Mr. Willis is entitled to his opinion about executive orders, but he is not entitled to disrespect Jesus Christ. Crucifixion is a death sentence. Is he suggesting that President Obama should be put to death for his supposed socialist crimes? This is a prime example of why the right to express oneself should be limited by what is socially acceptable.
Easter is one of the holiest times for Christans because it is the time that Christ died on the cross for the sins of the world. I find the very idea of comparing the death of Christ with the hoped-for death of President Obama at the ballot box disgusting. Mr. Willis has had his 15 minutes of fame. Doesn’t Terre Haute have any zoning laws which could force the removal of this disgusting display? Where are the neighbors of this man? Do you want your children to see this display and assume that it is OK to suggest we kill a president if we do not like his executive orders?
Where does the unwritten law of what is respectful or disrespectful come into play? Are there no limits on what a person can display in his yard? I’m just glad Mr. Willis doesn’t live in my neighborhood. I would be ashamed to admit it if he did. I would tell people he was just another far right “nut” who should be ignored. I can just see him now sitting in his yard saying things like, “I showed them Secret Service gents a thing or two about my rights. I can say anything I like and nobody is going to stop me.”
What a sad level we have sunk to if an individual can suggest killing a president and get away with it.
— Shirley A. Thomas
Thanks for making
time for the kids
My granddaughter recently finished playing soccer with the VCYS teams. She is only 6 years old and had never seen a soccer ball, let alone play soccer.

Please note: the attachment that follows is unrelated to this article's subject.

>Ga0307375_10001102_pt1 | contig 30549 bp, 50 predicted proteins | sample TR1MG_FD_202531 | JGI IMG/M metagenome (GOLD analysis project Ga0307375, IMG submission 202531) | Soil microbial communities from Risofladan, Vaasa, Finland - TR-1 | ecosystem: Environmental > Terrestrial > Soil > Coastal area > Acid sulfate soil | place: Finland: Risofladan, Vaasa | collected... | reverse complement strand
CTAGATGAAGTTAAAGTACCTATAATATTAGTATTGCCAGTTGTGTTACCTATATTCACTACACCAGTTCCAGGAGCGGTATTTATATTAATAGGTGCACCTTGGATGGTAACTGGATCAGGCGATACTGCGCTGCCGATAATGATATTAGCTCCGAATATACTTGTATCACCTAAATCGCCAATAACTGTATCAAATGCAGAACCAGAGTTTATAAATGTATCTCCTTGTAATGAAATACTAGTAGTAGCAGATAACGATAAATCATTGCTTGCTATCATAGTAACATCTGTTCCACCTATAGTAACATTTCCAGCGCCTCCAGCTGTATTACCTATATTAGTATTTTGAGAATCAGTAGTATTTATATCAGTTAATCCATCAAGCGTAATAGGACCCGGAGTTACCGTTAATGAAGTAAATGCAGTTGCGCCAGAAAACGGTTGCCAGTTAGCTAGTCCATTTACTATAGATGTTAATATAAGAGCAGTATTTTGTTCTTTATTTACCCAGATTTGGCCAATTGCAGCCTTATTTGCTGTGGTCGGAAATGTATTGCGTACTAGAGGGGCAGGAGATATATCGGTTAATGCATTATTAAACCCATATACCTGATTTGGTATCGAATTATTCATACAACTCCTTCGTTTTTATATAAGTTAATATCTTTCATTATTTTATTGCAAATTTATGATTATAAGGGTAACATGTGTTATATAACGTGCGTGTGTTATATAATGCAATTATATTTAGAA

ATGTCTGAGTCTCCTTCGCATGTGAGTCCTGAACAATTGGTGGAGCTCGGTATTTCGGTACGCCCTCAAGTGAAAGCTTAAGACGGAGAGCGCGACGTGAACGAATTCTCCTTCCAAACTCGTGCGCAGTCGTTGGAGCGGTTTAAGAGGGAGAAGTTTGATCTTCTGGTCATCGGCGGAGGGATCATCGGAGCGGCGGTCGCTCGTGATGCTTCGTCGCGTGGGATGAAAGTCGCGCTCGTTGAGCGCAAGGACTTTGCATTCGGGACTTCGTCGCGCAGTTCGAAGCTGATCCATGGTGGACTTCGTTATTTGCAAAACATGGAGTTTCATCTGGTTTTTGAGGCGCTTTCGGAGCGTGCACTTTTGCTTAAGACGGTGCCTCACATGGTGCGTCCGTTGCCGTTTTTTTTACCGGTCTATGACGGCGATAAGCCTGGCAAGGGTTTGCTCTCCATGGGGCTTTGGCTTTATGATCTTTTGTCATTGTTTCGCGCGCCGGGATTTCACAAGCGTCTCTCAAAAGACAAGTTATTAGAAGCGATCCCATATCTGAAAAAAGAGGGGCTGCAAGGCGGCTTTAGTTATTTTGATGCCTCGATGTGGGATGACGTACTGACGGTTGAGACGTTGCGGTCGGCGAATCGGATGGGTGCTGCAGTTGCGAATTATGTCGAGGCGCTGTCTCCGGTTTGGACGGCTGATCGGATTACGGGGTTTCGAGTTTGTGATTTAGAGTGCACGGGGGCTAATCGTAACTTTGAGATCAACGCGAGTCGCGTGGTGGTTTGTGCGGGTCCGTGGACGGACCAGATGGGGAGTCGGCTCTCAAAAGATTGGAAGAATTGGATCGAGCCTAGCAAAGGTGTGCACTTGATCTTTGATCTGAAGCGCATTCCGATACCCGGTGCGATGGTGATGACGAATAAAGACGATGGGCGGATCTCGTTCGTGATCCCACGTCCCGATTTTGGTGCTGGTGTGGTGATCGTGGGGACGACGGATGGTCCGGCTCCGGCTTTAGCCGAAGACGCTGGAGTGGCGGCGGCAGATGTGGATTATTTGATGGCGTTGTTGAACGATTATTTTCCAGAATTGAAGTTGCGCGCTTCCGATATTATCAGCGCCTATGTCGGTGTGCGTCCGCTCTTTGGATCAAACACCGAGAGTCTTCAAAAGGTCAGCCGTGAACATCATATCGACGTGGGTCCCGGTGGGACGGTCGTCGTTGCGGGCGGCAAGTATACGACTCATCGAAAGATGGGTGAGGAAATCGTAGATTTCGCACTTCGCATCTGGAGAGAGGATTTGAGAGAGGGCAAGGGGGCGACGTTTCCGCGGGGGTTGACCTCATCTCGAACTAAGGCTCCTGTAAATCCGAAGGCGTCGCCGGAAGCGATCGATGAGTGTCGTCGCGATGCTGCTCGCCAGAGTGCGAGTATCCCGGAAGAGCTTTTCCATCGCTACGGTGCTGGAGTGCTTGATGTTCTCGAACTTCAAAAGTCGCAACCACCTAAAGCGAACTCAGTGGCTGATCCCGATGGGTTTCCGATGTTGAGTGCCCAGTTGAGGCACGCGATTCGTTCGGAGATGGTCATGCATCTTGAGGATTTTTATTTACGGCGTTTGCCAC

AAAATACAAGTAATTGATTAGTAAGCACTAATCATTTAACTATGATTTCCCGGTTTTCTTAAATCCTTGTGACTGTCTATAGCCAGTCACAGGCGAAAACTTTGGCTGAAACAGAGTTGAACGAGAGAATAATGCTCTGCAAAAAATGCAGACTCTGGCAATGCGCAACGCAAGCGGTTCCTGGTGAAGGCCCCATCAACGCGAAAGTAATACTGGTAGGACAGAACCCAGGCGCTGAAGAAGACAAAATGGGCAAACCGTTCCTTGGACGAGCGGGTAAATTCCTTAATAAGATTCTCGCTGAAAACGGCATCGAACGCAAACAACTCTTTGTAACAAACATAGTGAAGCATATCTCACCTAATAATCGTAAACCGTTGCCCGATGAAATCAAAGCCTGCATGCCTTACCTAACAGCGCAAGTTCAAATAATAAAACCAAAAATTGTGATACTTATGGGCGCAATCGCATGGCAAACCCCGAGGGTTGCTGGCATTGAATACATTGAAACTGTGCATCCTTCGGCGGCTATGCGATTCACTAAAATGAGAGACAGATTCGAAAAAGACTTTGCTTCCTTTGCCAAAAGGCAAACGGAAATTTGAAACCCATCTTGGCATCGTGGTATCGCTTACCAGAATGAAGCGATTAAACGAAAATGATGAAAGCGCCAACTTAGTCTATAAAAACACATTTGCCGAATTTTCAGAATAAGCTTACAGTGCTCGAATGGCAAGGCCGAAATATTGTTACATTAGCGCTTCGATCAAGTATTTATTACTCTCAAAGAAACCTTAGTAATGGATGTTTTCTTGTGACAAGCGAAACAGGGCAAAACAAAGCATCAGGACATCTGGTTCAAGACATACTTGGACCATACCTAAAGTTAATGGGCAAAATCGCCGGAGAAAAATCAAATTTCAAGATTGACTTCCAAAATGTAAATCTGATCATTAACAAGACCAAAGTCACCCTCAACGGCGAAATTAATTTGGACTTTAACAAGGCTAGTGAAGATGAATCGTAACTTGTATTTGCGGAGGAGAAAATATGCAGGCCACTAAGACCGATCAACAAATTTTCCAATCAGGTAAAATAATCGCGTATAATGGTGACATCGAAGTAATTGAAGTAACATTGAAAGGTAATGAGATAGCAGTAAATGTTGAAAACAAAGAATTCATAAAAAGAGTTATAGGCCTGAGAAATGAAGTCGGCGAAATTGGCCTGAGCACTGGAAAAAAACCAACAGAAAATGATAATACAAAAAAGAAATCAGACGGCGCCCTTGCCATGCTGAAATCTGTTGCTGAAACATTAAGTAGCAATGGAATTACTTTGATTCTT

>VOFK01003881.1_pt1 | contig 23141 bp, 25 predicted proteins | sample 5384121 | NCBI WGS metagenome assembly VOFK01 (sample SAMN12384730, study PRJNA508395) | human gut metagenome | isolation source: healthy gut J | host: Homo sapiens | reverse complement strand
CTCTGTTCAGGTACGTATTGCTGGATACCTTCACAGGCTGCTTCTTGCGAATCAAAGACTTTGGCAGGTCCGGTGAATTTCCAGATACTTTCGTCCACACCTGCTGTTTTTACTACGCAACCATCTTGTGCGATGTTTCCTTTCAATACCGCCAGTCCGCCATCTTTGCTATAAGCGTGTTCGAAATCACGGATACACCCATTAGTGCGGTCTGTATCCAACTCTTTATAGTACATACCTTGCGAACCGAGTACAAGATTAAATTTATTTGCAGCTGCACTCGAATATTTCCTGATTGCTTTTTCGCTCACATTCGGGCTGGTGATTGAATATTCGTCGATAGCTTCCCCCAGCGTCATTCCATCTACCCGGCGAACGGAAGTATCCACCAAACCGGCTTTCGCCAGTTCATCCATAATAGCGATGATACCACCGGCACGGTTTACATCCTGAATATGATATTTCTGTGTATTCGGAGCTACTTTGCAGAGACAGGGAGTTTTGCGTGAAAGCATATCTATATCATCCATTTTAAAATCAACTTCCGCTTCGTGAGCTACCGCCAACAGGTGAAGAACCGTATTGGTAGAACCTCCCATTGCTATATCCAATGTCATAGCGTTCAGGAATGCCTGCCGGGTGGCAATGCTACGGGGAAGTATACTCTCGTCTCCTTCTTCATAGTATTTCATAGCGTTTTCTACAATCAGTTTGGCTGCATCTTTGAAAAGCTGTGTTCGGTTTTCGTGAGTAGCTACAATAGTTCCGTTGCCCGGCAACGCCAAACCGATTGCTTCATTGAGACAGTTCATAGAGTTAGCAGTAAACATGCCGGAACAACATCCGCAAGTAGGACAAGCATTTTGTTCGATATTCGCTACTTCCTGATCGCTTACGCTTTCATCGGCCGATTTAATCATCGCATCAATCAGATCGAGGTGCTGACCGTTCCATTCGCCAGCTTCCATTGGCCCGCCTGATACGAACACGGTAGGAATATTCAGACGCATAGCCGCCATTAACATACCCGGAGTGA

She had a blast and this was all due to her coach, Steve Butwin. This man hadn’t coached in over 25 years but my granddaughter was lucky enough to be on his team. He had three goals for his team of six 5-6 year olds, the main one being to have fun, which they did.
These six children respected Mr. Butwin (called grandpa by the team) more than I’ve seen most adults. He never yelled at his team but praised each one, as each one did a good play. My granddaughter had surgery during this time Mr. Butwin checked on her, sent her a card signed by her teammates, and when she returned to play, he greeted her enthusiastically and made her feel welcome on returning.
Mr. Butwin, I personally want to thank you for being a great coach, a caring person, and to let you know that we appreciate you taking your time out of your busy schedule, playing in hot weather and giving your Tuesday evening and Sunday afternoons for these children. Thank you.
— Marilyn Anders
Oil pipeline fight stalls
RONN MOTT: Mushrooms = Hoosier happiness
Someone wrote or said a few years ago a statement that would define the word “Hoosier.” According to this urban legend, a Hoosier is somebody dribbling a basketball around the Indy 500 while eating a fried, morel mushroom. It did not define me, at the time.
EDITORIAL: Insult to an independent press
Distrust of government secrecy has been elevated to an exceptional level with the disclosure the Justice Department covertly examined two months of Associated Press phone records to determine who leaked details to the AP about a foiled terrorist plot.
READERS' FORUM: May 17, 2013